Northern Cape Premier Sylvia Lucas’s Cabinet reshuffle on Thursday was a last-ditch attempt to secure support for her bid to become provincial leader, after Luthuli House refused her backers’ demand to postpone this weekend’s elective conference.
The provincial conference is seen as a proxy battle for the ANC presidential campaigns of deputy president Cyril Ramaphosa and former minister and African Union Commission chair Nkosazana Dlamini-Zuma — and a signifier of which way the national battle may go.
Lucas’s opponent, ANC Northern Cape secretary Zamani Saul, has publicly backed Ramaphosa to succeed president Jacob Zuma, whereas Lucas is known to be allied to former premier John Block and is seen to be Zuma’s preferred candidate. She will contest Saul for the post of chairperson at the conference in Colesburg. The position was left vacant after Block was found guilty of corruption.
Lucas was at the forefront of previous attempts to postpone the conference because of what she described as “irregularities in the verification process,” in an interview with the Mail & Guardian last month.
In her reshuffle, the premier appointed the ANC Women’s League deputy secretary in the province — and one of her most loyal supporters — Gail Parker as MEC for economic development, finance and treasury. The position was previously held by Mac Jack, seen to be allied to Saul.
“The war is on. [Lucas] might be gunning for those who are in favour of Zamani to be chairperson,” said a source in Lucas’s Cabinet.
Alexandra Beukes, who has served as ANC MPL in the Northern Cape since 2009 and is known to be a staunch Lucas supporter, replaced Pauline Williams as transport, safety and liaison MEC.
Beukes and Parker are known to hold influence in De Aar and Kimberley and are expected to deliver support for Lucas from these areas.
The reshuffle, effected a day before the provincial conference, had been under consideration for at least two weeks, the M&G has learnt. On May 4, the premier met ANC Northern Cape leaders and other MECs in Kimberley, where the potential changes were discussed.
Saul described the changes as “disgusting” and suggested it was done to manipulate the conference.
“The fact that the reshuffle took place the day before the provincial conference is very suspect. We also want to put it on record that the reshuffling has got nothing to do with improving service delivery but has everything to [do with] influencing the outcome of the conference,” Saul wrote in a statement.
“This is grossly irresponsible, reckless and self-serving,” he added.
The reshuffle was Lucas’s last resort in her campaign to win control of the province.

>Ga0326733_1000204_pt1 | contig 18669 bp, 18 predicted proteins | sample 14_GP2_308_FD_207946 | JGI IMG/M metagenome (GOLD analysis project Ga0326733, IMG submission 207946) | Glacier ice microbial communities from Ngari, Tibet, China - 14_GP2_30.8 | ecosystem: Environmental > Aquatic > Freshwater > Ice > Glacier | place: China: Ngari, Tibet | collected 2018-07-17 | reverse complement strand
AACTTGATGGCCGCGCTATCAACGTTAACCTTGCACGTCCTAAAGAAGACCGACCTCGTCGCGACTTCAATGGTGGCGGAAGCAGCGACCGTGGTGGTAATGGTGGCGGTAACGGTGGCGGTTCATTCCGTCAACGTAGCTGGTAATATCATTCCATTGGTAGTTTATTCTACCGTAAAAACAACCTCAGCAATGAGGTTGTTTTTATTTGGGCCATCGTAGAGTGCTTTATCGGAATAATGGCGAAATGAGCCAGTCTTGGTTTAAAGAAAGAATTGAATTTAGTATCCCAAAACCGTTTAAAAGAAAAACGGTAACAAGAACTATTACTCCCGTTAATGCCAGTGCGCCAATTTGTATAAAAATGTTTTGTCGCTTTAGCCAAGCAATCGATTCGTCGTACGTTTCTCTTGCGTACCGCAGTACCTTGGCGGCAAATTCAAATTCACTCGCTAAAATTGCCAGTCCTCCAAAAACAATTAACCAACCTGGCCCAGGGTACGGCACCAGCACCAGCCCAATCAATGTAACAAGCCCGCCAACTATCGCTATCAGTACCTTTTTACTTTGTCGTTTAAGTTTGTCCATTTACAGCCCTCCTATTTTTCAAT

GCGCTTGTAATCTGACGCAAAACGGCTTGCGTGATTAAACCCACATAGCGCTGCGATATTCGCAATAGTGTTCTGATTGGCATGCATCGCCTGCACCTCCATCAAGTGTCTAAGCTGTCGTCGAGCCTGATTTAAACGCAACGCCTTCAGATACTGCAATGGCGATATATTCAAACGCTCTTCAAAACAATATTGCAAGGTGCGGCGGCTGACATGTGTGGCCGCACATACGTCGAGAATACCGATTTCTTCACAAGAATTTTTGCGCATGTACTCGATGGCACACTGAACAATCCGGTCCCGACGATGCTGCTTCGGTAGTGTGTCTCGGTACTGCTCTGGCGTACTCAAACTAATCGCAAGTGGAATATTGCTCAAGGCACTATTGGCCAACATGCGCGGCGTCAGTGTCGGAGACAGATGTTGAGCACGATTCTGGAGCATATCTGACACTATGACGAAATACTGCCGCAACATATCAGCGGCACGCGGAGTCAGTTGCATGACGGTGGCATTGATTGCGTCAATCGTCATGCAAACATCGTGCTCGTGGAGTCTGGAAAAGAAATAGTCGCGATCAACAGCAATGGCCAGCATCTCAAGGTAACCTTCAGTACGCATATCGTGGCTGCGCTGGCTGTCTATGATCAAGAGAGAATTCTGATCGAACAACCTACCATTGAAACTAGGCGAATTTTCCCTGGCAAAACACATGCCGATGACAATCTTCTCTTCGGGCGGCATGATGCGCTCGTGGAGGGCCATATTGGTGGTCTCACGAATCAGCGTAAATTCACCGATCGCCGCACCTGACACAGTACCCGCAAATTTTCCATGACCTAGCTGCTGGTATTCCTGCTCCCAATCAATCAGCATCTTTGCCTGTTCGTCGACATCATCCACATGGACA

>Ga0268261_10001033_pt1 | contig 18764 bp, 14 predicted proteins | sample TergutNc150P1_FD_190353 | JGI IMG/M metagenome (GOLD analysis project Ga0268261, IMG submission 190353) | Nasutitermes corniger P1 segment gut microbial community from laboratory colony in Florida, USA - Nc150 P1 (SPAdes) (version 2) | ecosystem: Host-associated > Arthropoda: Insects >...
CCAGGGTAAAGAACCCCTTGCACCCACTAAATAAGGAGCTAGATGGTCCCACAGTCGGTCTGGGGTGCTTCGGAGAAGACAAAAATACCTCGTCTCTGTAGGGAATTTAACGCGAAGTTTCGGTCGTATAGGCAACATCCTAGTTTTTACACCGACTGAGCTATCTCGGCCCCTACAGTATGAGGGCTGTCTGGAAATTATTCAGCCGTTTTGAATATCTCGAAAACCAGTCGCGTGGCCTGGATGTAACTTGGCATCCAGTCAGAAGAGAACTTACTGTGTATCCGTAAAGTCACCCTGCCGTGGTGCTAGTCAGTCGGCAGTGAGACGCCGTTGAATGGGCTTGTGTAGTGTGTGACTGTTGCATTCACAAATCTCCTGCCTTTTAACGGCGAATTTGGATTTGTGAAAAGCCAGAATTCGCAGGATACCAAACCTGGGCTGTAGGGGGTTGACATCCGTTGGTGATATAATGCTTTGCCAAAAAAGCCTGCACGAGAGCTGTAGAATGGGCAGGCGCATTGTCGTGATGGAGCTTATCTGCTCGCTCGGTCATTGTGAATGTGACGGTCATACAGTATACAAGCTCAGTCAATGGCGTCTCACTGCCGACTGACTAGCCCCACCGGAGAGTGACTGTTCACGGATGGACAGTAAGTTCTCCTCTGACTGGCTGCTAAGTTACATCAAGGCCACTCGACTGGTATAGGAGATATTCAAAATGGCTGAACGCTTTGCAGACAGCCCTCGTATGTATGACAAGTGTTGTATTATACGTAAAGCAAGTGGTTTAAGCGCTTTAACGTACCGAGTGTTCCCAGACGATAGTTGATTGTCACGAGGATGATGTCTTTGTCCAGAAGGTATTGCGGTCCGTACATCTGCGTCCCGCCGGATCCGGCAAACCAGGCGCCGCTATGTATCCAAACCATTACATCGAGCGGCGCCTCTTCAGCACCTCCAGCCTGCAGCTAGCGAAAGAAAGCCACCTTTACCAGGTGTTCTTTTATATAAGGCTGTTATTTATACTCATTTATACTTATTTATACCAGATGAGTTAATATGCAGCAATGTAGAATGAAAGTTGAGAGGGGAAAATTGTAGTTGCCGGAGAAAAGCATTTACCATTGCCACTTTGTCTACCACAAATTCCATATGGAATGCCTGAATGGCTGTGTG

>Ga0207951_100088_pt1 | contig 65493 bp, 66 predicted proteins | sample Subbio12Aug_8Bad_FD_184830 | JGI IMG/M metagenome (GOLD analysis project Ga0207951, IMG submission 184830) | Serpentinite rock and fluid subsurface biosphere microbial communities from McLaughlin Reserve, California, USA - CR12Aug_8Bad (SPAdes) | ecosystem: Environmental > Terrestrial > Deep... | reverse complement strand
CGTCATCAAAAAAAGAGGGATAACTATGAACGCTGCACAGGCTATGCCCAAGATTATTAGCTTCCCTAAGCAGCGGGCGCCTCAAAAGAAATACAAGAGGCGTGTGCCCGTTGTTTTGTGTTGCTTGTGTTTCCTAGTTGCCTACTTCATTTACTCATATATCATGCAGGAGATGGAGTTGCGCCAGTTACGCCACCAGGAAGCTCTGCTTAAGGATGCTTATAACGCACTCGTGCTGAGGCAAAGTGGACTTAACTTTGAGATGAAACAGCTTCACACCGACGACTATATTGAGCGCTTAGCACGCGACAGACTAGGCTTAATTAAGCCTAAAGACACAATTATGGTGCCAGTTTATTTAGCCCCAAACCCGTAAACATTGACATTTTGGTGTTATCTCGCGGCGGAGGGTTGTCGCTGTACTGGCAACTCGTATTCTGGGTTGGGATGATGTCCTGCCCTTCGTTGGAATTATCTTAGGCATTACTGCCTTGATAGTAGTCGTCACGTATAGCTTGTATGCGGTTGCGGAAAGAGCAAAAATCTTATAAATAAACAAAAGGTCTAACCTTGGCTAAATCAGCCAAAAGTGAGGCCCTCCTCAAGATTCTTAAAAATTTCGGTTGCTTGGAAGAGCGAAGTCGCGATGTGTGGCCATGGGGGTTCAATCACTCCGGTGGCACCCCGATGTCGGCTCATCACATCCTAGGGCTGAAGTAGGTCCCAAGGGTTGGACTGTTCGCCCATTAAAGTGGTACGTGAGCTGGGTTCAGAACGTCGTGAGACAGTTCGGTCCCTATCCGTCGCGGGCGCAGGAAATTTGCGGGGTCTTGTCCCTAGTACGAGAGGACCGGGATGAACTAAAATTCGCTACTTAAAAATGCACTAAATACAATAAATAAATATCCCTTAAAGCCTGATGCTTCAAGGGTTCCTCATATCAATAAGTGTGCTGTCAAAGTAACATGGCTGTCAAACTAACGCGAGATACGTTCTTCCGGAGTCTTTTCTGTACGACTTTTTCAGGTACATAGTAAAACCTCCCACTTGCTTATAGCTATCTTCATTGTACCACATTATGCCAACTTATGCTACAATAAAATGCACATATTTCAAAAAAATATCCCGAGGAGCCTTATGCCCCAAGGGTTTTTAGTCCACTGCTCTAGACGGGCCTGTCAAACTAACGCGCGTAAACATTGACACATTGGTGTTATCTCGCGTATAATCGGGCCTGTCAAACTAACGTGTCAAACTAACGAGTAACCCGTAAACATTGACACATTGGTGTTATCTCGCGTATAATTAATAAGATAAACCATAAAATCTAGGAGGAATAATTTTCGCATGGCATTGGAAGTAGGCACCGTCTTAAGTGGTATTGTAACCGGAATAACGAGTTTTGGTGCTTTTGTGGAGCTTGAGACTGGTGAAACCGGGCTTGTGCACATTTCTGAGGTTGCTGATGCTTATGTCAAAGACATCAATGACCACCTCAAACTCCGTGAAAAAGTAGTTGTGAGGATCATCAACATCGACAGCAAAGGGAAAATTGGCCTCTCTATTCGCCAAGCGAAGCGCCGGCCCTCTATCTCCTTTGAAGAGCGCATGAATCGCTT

Her supporters marched to Luthuli House last Tuesday and demanded the conference be postponed, alleging that branch meetings, where delegates to the conference were confirmed, were not properly constituted.
In response, Luthuli House ordered that 30 branches rerun their verification meetings. Lucas’s support is mostly based in the ZF Mgcawu, John Taolo Gaetsewe, Namakwa and Frances Baard district municipalities.
Not all of her backers were confirmed as delegates during these meetings and her supporters left Luthuli House unable to swing the balance of forces back into the premier’s favour.
In a statement from Luthuli House, ANC spokesperson Zizi Kodwa described the reshuffle as “a flagrant abuse of [Lucas’s] office to further divide the ANC and undermine unity of the organisation”.
Kodwa said the party noted the reshuffle with disbelief: “[Lucas’s] unbridled arrogance is a betrayal of trust with the ANC — the organisation that deployed her as premier.”
At stake is not only control of the ANC in the province, but also the position of premier. Lucas said “the issue of chairpersons being premiers, it should be natural. It shouldn’t be a fight in the ANC.”
“If we are genuine about 50/50 representation, we must empower [women]. As women, we are contesting … on the basis that we are ready to lead,” Lucas said last month. If she is elected, she would be the first woman to be an ANC provincial chairperson.
Saul’s allies in the Northern Cape provincial executive committee (PEC) confirmed this week that, if he won the election, they would push for Lucas to be recalled and her Cabinet reconstituted.
“It stands to reason that, if he does get elected, the current premier’s factional appointments must be reversed and a new Cabinet appointed, and that process will be done in consultation with the provincial leaders, unlike what she has done now,” the PEC member said on condition of anonymity, fearing a public stance would disadvantage Saul’s campaign.